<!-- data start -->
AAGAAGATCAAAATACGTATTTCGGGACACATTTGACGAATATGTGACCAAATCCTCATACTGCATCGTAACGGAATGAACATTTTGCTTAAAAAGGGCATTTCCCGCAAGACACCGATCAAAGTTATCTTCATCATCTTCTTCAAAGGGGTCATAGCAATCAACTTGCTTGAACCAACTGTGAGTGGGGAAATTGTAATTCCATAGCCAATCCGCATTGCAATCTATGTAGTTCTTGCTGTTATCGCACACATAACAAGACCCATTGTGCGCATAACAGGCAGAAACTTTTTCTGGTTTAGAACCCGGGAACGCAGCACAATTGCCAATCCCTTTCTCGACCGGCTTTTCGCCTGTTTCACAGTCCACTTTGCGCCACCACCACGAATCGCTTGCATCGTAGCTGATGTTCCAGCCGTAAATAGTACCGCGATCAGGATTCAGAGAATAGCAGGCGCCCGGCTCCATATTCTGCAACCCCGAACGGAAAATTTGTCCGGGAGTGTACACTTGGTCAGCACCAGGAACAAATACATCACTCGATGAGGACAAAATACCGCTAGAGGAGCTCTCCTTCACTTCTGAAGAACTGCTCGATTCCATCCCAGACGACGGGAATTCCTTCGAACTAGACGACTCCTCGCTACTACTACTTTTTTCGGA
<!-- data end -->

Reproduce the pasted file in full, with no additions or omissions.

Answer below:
AAGAAGATCAAAATACGTATTTCGGGACACATTTGACGAATATGTGACCAAATCCTCATACTGCATCGTAACGGAATGAACATTTTGCTTAAAAAGGGCATTTCCCGCAAGACACCGATCAAAGTTATCTTCATCATCTTCTTCAAAGGGGTCATAGCAATCAACTTGCTTGAACCAACTGTGAGTGGGGAAATTGTAATTCCATAGCCAATCCGCATTGCAATCTATGTAGTTCTTGCTGTTATCGCACACATAACAAGACCCATTGTGCGCATAACAGGCAGAAACTTTTTCTGGTTTAGAACCCGGGAACGCAGCACAATTGCCAATCCCTTTCTCGACCGGCTTTTCGCCTGTTTCACAGTCCACTTTGCGCCACCACCACGAATCGCTTGCATCGTAGCTGATGTTCCAGCCGTAAATAGTACCGCGATCAGGATTCAGAGAATAGCAGGCGCCCGGCTCCATATTCTGCAACCCCGAACGGAAAATTTGTCCGGGAGTGTACACTTGGTCAGCACCAGGAACAAATACATCACTCGATGAGGACAAAATACCGCTAGAGGAGCTCTCCTTCACTTCTGAAGAACTGCTCGATTCCATCCCAGACGACGGGAATTCCTTCGAACTAGACGACTCCTCGCTACTACTACTTTTTTCGGA